Two dozen of Britain’s leading apparel retailers, charity shops, and clothing recyclers have pledged to measure and report the waste, water, and carbon footprints of their wares, with an eye on reducing their environmental impact by 2020. The 22 companies that signed the Sustainable Clothing Action Plan 2020 commitment on Thursday, including bold-face names such as Marks & Spencer, Tesco, the Salvation Army, the Textile Recycling Association, the British Retail Consortium, and the Department of Environmental, Food, and Rural Affairs, together account for more than one-third of garment sales in the United Kingdom. Still other are expected to sign the in the weeks to come.
IT TAKES AN INDUSTRY
“The fact that 22 organizations have already signed a commitment that explicitly sets out their determination to reduce the carbon, water, and waste footprints of clothing is very encouraging,” Liz Goodwin, chief executive of Waste & Resources Action Programme, the England-based organization that coordinated the effort, says in a statement. “We know that overall, clothing contributes around 5 percent of the carbon footprint and between 6 to 8 percent of the water footprint of all the UK’s goods and services. It also accounts for more than 1 million tons of wasted materials, making it the most significant category for consumption impacts after food and drink, housing, and transport.”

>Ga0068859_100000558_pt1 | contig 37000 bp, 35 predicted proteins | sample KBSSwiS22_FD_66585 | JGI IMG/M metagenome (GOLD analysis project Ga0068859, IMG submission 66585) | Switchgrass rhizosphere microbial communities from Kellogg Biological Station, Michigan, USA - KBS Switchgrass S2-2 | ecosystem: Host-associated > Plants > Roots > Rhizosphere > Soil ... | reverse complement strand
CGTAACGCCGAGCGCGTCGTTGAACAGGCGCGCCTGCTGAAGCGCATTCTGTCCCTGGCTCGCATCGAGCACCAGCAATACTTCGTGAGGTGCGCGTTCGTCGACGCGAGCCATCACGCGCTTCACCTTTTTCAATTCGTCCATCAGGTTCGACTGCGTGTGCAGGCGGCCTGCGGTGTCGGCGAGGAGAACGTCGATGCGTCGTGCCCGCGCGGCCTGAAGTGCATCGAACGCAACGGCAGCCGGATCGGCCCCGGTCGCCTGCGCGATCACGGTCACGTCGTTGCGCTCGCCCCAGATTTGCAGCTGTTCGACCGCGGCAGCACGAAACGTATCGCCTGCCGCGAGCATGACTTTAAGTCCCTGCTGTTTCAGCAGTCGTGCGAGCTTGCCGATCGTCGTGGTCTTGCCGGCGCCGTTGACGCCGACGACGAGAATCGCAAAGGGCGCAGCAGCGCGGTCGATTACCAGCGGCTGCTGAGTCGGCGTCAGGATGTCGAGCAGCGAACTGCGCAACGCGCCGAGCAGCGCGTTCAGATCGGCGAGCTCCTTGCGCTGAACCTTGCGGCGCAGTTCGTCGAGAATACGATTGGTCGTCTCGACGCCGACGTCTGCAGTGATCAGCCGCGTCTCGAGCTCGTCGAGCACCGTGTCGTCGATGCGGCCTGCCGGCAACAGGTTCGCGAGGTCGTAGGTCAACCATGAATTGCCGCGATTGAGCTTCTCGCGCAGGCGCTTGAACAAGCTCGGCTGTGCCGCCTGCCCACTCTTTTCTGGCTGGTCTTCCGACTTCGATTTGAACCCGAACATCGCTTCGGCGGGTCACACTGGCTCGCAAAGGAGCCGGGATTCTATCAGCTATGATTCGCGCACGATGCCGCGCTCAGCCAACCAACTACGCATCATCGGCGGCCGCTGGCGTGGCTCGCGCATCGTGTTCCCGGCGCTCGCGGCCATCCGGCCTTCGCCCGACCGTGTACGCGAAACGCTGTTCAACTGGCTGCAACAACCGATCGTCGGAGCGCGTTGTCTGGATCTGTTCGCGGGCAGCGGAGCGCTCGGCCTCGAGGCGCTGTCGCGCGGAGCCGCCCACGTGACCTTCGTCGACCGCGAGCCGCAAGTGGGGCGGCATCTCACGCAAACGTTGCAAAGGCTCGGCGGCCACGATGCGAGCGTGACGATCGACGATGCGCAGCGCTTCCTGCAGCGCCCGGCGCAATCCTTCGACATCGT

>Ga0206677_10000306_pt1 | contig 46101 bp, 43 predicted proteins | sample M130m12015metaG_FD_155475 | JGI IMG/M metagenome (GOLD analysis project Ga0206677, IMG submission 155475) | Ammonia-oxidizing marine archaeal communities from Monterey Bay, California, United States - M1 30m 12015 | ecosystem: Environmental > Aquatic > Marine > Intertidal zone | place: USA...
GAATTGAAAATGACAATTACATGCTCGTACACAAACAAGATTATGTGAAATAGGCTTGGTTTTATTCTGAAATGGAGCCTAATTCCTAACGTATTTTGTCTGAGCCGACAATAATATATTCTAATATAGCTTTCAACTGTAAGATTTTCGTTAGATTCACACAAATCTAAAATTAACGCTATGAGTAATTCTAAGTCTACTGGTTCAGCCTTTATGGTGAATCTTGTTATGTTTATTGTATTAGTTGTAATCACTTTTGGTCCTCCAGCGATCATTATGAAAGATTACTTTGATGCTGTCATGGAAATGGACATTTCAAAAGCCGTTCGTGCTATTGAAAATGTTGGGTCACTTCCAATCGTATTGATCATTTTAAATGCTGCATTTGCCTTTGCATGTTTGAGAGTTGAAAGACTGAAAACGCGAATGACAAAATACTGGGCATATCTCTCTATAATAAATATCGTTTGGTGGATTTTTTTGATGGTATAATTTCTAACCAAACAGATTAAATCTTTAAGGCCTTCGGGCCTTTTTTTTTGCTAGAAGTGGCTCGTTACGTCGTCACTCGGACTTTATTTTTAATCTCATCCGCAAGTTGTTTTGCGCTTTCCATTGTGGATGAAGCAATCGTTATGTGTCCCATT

WRAP developed a system that will allow companies to quantify the total impacts of their clothing in a consistent manner.
To facilitate the effort, WRAP developed a spreadsheet-based “footprint” calculator that will allow companies for the first time to quantify and report the total impacts of the garments they make, sell, and recover in a consistent manner. The data will serve as a baseline for signatories to identify not only targets for carbon, water, and waste savings to be delivered by 2020, but also the steps that need to be taken to achieve them.
“I am very pleased to see so many leading U.K. organizations signing up and making this important commitment towards reducing the environmental impacts of clothing,” says Rupert Ponsonby, Lord de Mauley, resource management minister at DEFRA. “By working together in this way, government, industry, and third sector can deliver real economic benefits, and reduce carbon, waste, and water impacts.”
SCAP 2020 SIGNATORIES
BCR Global Textiles
British Retail Consortium
Centre for Sustainable Fashion, London College of Fashion
East London Textiles
Global Organic Textile Standard
Lawrence M. Barry & Co.
Marks and Spencer
Next Best Clothing/Bags2school
Salvation Army Trading Company
Textile Recycling Association